Dr. Tony Johnson, DVM, DACVECC, is a 1996 Washington State University grad and obtained board certification in emergency medicine and critical care in 2003. He is currently the Minister of Happiness for VIN, the Veterinary Information Network, an online community of 75,000 worldwide veterinarians, and is a former clinical assistant professor at Purdue University School of Veterinary Medicine in Indiana.

He has lectured for several international veterinary conferences (winning the small animal speaker of the year award for the Western Veterinary Conference in 2010) and is an active blogger and writer.

He used to live in a converted one-room schoolhouse in the middle of a cornfield, but has since taken up occupancy in a normal house in a normal neighborhood with very little corn. They recently moved from Carmel, Indiana to the suburbs of Chicago. He has 3 young kids and a beautiful wife named Gretchen, who is also a veterinary emergency and critical care specialist.  In his spare time he enjoys sleeping, eating and breathing with occasional forays into woodworking, cooking, wine, reading and writing tiny little horror stories.

How did you get started in this business?

I started as an overnight technician in a small hospital in Seattle, although I have always loved animals. After discovering that I enjoyed the work very much, I applied to veterinary school at Washington State University and graduated in 1996. I did an internship in California and a 3-year residency in Portland, Oregon. I became board-certified in 2003 and have worked at many emergency and specialty hospitals across the country including Indiana, and Illinois where I currently work.

How do you make money?

I make money through a few different outlets. My main pursuits are lecturing, teaching and treating pets for emergency illnesses.

How long did it take for you to become profitable? When you were starting out, was there ever a time you doubted it would work? If so, how did you handle that?

I have always known I wanted to be an emergency clinician since I started my first job. As with any medical profession, there were times where it was difficult to push forward, but the rewarding nature of being an emergency clinician has always made those difficult times worthwhile. There will always be days that are more difficult but I find that when I remind myself how important this work is, it makes it easy to prevail. Reminding myself of the work, and having an incredible family support network is how I handle any shadows of doubt.

How did you get your first customer?

I don’t like calling my patients customers, I don’t feel that it accurately represents our relationship. My patients come to me in a state of emergency for their animals and because I am the emergency clinician, or because I have an existing relationship with them. Many of my patients also come from referrals from their friends or family.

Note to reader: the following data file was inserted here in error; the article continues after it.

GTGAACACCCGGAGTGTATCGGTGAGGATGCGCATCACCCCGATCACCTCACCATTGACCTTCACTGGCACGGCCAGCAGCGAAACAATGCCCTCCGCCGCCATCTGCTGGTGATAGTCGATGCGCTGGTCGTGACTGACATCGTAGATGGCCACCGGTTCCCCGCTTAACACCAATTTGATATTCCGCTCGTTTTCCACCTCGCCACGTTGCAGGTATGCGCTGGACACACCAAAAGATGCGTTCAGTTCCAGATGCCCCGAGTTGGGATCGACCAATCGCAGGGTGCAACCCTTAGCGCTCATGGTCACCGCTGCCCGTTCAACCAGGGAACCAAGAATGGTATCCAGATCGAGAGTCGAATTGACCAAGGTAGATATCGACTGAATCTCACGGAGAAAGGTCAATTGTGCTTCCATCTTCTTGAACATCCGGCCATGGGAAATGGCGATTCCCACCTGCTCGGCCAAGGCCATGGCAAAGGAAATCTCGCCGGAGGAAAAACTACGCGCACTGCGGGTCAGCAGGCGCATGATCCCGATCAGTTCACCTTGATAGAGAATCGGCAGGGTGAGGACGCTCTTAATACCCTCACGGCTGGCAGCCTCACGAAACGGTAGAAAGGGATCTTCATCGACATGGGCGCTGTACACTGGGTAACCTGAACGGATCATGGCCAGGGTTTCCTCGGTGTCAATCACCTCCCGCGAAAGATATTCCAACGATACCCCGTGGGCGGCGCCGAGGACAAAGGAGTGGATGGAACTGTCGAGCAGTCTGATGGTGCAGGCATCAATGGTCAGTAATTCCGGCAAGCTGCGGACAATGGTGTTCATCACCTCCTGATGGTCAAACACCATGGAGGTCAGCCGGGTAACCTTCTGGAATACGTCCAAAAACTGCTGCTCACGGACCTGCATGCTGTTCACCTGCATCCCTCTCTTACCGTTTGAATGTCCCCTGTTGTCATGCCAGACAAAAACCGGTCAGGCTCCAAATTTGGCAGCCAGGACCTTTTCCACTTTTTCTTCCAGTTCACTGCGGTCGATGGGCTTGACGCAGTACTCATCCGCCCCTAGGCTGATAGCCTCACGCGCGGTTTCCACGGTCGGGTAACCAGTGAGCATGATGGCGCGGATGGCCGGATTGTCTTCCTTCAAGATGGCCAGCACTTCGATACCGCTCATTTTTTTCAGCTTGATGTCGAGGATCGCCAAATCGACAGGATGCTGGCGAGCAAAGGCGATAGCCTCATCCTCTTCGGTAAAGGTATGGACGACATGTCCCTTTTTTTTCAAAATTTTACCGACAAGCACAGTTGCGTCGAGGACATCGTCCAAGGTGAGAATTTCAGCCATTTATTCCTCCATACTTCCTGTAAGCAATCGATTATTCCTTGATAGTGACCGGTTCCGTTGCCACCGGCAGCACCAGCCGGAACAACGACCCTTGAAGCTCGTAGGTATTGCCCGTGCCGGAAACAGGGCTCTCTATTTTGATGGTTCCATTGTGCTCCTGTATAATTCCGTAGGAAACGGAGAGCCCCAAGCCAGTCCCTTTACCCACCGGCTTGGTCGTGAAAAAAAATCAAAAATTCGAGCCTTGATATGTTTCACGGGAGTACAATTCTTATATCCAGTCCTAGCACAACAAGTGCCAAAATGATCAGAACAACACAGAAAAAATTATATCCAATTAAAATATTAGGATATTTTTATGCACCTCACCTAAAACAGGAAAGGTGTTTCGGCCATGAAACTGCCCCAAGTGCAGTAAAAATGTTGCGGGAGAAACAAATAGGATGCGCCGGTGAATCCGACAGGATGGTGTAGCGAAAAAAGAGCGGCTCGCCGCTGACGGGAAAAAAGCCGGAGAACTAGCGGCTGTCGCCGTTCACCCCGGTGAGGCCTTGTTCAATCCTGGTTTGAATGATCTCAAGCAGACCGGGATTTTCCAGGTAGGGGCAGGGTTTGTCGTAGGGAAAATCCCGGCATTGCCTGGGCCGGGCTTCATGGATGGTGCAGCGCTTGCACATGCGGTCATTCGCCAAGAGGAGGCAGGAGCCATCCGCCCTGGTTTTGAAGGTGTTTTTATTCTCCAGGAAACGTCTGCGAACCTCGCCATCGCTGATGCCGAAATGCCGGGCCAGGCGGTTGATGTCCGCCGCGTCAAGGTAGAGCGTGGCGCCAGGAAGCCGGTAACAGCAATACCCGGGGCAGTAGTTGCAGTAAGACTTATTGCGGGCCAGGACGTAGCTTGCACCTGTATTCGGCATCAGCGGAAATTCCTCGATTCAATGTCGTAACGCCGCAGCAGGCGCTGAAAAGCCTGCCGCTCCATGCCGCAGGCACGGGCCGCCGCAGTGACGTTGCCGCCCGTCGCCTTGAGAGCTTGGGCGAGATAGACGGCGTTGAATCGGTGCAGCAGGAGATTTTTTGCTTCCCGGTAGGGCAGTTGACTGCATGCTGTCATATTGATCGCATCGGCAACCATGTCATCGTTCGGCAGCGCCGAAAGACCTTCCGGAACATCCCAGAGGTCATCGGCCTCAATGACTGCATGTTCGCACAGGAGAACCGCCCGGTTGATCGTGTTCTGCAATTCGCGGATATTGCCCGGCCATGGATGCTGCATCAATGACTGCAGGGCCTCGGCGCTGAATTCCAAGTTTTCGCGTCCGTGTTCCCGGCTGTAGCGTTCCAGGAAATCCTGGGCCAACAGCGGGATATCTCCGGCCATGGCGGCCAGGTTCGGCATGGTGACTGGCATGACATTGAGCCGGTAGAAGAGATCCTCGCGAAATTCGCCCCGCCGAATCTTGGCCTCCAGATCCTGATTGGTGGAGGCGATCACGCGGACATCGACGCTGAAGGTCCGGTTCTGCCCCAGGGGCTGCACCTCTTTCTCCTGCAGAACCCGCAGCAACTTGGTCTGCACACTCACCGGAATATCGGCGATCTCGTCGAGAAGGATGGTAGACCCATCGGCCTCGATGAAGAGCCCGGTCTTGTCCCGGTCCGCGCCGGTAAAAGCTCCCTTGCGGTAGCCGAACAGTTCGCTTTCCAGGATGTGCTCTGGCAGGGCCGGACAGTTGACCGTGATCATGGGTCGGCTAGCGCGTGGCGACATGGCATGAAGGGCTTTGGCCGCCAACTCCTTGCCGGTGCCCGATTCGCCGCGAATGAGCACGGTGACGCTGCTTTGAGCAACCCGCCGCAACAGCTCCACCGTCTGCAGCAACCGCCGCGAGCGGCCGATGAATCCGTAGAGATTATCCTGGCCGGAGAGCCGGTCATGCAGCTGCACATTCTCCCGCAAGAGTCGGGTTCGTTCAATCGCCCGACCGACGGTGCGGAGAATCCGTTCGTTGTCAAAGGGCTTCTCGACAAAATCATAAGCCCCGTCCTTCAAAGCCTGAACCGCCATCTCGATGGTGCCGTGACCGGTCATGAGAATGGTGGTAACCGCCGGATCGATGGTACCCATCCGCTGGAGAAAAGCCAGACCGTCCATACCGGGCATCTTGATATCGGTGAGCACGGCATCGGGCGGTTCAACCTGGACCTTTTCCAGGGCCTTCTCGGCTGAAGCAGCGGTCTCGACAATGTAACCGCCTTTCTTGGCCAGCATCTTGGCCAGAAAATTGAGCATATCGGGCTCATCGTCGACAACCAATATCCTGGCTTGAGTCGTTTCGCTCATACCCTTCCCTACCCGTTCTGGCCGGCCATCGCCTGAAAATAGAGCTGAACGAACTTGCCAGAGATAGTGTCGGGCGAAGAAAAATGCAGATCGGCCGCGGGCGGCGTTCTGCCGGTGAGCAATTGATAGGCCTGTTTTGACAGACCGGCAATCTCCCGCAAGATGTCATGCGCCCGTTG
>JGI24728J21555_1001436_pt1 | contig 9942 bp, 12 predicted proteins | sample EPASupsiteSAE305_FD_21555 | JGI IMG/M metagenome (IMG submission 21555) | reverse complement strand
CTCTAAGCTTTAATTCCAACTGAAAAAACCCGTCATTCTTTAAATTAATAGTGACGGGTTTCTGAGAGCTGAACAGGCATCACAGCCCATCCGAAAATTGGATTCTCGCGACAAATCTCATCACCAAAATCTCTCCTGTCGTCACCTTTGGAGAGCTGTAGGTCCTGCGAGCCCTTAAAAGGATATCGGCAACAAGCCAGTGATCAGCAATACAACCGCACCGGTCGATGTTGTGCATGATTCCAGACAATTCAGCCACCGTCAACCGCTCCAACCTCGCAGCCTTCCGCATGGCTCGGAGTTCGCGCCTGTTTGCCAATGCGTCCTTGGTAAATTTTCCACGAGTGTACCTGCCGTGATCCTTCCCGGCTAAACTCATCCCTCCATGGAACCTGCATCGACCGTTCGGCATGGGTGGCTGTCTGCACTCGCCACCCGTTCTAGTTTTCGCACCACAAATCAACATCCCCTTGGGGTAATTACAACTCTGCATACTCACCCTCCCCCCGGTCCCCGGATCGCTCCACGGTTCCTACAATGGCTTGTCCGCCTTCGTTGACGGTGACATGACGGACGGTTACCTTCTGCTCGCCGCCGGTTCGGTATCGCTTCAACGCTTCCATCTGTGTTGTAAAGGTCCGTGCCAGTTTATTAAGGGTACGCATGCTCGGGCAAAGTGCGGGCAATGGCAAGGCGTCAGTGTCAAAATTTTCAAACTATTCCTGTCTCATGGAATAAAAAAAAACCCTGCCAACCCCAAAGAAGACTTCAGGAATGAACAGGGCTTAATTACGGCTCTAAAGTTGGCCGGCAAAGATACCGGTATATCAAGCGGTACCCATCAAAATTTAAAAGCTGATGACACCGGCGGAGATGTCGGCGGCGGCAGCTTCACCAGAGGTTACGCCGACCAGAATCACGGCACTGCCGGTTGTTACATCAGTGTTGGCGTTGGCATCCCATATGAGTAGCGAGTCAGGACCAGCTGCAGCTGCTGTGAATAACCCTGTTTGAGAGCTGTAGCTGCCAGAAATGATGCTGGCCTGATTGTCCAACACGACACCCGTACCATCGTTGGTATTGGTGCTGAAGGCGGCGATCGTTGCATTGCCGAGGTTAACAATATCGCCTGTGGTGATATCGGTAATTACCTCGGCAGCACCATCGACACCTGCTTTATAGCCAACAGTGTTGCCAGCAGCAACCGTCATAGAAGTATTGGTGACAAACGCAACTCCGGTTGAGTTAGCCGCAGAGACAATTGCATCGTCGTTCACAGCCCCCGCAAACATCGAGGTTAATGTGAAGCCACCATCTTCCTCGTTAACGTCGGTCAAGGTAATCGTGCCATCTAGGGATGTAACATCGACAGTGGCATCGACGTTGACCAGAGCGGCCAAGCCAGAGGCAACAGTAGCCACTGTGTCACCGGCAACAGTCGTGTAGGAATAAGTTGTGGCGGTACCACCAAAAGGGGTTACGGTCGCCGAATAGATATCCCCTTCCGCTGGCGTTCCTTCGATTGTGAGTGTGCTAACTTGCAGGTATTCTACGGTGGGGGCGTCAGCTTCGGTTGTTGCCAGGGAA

What is one marketing strategy (other than referrals) that you’re using that works really well to generate new business?

One of the ways I attract new patients is through my series of blog posts and lectures that help raise awareness about issues that are important to pet owners, veterinary students and the profession as a whole. I have been working on my blogging platform where I share news about pet care and the veterinary world for quite some time. Many of my patients have said they enjoyed reading my posts, and that they look forward to whatever news I have to share next.

What is the toughest decision you’ve had to make in the last few months?

ERs force us to make tough decisions in every shift. My family and I  have recently relocated from Carmel, Indiana to the Chicago suburbs, and the decision to work almost totally online was very difficult and required a lot of soul-searching. With the onset of the pandemic, this decision has served me and my family well, since as you know, many individuals are unable to physically be at the office at this time.

What do you think it is that makes you successful?

I am able to explain complex medical issues to laypeople (pet owners) well, which helps to establish rapport and trust. Anyone in the medical industry will tell you that trust is essential for a proper doctor patient relationship. I am also a good teacher, which affords me the ability to secure lecture opportunities around the world (when we can travel again, that is).

What has been your most satisfying moment in business?

Throughout my career I have had several medical moments involving critically ill pets that have turned out well. I also teach an online class for new graduate veterinarians on the basics of ER medicine. We are going to be teaching our 13th year this year and I am very proud of the course and the thousands of people we have helped educate over the years.

What does the future hold for your business? What are you most excited about?

Veterinary medicine faces many challenges, especially now with the pandemic affecting how we do business. I think this will usher in a new era of telemedicine, which will present its own challenges and opportunities to explore and solve.  Also, I believe that artificial intelligence and machine learning will continue to grow and become a larger part of medicine and the medical world.

What business books have inspired you?

Blue Ocean Strategy by Renée Mauborgne and W. Chan Kim

How Doctors Think by Jerome Groopman

Thinking, Fast and Slow by Daniel Kahneman

The Checklist Manifesto by Atul Gawande

What advice would you give to your younger self?

I would tell a younger Tony Johnson to not eat the sushi at that place on 35th in Carmel, IN.

Are you willing to be a mentor? If so, how should someone contact you?

Yes absolutely! Please email me at tony@VIN.com if you are interested in becoming an emergency clinician.

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